I hate to do this, but I think it's time to talk about a sad truth. These days we SEE so much cooking, but most of it isn't real. That is, we see it on television, or in magazines, or on people's blogs, and mostly what we see is the result, or the idealized version of the process, but we don't really see how it works to develop a dish or make a recipe that first time.
I think it's easy to fall into believing that cooking is a talent, which you are either good at, or you aren't. That's totally false. While truly genius and inspired cooking is often a matter of talent, especially the creative part of it, the actual mechanics of cooking can be learned by anyone and any dish can be made with practice.
The truth is, that most people don't just pick up a brand new recipe and know immediately how to make it perfectly. The first time you make something new is always a practice and if it comes out well, it's usually luck as much as skill. With any new recipe you have to test it out, have some trial and error runs, and see how it works with your cooking style, your equipment, and your personal taste.
Witness the cookies above. These are Christmas cookies I made for this year, and as you can see, they are pretty cute. The fact is that those cookies are the end product of a chain of failures. The ugly truth is that my first batch of cookies were burnt and had to go right into the trash, but that batch taught me how long they needed to cook in my crotchety oven. The second batch came out cooked correctly, but then I had to figure out how to use the frosting I got. That batch came out ... a little ... well ... beauty-challenged, you might say:
But after that unfortunate looking batch, I was ready ... I had mastered the mechanics of the dough and of the oven and of the frosting (kind of) and I got down to business with all of the remaining dough and managed to put out some decent cookies. But by no means was this a process that came naturally or automatically. It took some tries and it took some errors.
That's what it comes down to. Cooking is not about natural talent, it's about determination, a willingness to learn, observation, and a willingness to practice. It's about trying something, and instead of throwing your hands up when it fails, trying to understand why it failed and how you can fix it. Once you get the basic maneuvers of a recipe down, you will remember how to do it for the next time, and as you practice and learn, you will get more right on the first try, because you will have learned from your mistakes in the past. Don't let cooking shows and magazines and the internet fool you into thinking that you must do everything perfectly right away to be a good cook. Good cooks mostly get that way by repetition, not by inspiration, so you'll be fine as long as you have the interest and the time and the patience.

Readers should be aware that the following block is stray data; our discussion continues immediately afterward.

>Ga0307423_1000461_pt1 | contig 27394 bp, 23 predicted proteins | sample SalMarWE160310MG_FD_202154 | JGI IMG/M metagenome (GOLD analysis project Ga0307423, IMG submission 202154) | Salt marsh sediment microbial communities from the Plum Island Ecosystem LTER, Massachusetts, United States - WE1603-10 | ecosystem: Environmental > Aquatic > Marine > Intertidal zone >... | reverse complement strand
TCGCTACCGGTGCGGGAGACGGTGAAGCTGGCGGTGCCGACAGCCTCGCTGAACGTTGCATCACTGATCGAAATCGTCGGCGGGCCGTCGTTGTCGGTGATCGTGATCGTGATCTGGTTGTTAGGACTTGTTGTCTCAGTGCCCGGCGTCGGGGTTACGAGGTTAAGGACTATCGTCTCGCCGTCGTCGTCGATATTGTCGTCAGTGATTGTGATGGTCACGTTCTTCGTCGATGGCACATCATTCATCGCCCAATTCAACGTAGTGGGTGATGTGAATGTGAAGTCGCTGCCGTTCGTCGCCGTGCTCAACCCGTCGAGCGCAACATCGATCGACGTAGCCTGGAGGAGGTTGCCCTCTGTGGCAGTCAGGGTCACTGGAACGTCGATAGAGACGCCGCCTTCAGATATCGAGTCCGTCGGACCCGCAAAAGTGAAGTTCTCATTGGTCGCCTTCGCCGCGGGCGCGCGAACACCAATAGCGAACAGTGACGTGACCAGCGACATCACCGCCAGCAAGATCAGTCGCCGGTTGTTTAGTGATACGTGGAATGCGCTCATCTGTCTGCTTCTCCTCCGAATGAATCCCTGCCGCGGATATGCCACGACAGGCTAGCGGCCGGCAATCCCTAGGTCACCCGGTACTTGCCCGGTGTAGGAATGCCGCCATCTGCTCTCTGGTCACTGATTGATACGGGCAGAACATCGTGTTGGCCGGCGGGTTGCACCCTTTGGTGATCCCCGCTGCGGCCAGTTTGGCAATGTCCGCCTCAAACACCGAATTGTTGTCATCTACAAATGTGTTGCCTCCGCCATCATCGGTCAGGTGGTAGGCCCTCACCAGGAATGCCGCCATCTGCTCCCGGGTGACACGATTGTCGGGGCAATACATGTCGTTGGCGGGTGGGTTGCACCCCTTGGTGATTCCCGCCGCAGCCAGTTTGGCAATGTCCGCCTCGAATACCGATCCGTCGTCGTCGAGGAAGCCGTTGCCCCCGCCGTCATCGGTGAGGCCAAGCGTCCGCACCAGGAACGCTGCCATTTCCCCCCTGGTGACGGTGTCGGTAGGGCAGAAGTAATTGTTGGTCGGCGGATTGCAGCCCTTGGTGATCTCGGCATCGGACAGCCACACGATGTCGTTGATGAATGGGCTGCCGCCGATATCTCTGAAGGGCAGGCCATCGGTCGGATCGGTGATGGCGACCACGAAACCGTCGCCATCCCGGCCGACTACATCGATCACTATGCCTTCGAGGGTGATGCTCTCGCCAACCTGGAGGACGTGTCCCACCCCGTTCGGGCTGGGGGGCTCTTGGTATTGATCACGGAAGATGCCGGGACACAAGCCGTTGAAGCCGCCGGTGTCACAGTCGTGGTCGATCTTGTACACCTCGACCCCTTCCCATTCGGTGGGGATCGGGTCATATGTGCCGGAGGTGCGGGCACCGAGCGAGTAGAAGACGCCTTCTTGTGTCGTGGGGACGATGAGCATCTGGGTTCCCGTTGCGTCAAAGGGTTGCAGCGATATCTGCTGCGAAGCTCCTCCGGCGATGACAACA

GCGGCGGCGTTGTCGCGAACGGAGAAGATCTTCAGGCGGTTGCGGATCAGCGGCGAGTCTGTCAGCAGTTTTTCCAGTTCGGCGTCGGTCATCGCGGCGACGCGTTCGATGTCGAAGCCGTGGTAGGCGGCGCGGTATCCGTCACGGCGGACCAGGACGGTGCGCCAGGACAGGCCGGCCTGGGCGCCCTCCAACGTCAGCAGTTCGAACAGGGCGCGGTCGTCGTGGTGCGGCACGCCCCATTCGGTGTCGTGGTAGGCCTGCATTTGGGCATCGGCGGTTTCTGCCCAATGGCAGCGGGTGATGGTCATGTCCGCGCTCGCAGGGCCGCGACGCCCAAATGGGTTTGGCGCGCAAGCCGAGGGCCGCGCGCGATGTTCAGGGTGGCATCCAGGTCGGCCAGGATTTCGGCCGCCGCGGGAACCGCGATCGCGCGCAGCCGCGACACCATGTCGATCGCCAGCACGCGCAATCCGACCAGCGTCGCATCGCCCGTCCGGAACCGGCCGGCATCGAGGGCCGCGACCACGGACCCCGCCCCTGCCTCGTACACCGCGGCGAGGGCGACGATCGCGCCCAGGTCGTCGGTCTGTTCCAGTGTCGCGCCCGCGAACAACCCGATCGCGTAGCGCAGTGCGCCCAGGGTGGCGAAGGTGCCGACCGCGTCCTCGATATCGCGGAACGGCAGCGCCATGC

Chocolate Hazelnut Cookies
Gourmet, December 2008 by Shelly Wiseman
- 1 cup hazelnuts (5 ounces)
- 1 1/2 cups all-purpose flour
- 3/4 cup unsweetened cocoa powder (not Dutch-process)
- 1 1/4 teaspoons baking powder
- 1/2 teaspoon salt
- 1 1/2 sticks unsalted butter, softened
- 1 1/4 cups sugar
- 1 large egg
- 1 tablespoon dark rum
- Equipment: decorative cookie cutters (about 3 inches)
Preheat oven to 375°F with rack in middle. Toast nuts in a small baking pan in oven until centers are golden, 12 to 15 minutes. Wrap in a kitchen towel and cool to warm, then rub off any loose skins. Chop nuts. Whisk together flour, cocoa, baking powder, and salt. Beat together butter and sugar in a large bowl with an electric mixer until pale and fluffy, then beat in egg and rum. At low speed, mix in flour mixture in 3 batches just until a dough forms. Stir in nuts. Divide dough in half and form each half into a 5-inch square. Wrap in plastic and chill until firm, at least 1 hour. Preheat oven to 375°F with racks in upper and lower thirds. Line 2 large baking sheets with parchment paper. Roll out 1 piece of dough between 2 sheets of parchment into an 11-to 12-inch square. Freeze on a tray until firm, about 20 minutes. Remove top sheet of parchment and cut out shapes with cookie cutters, arranging them 1/2 inch apart on baking sheets. Bake cookies, switching position and rotating sheets halfway through, until firm and tops are slightly cracked, 8 to 12 minutes total. Transfer cookies to racks to cool completely. Repeat with remaining dough (cool baking sheets and line with fresh parchment). Reroll scraps once for extra cookies if desired.
- Dough can be chilled up to 1 week.
- Cookies keep in an airtight container at room temperature 1 week.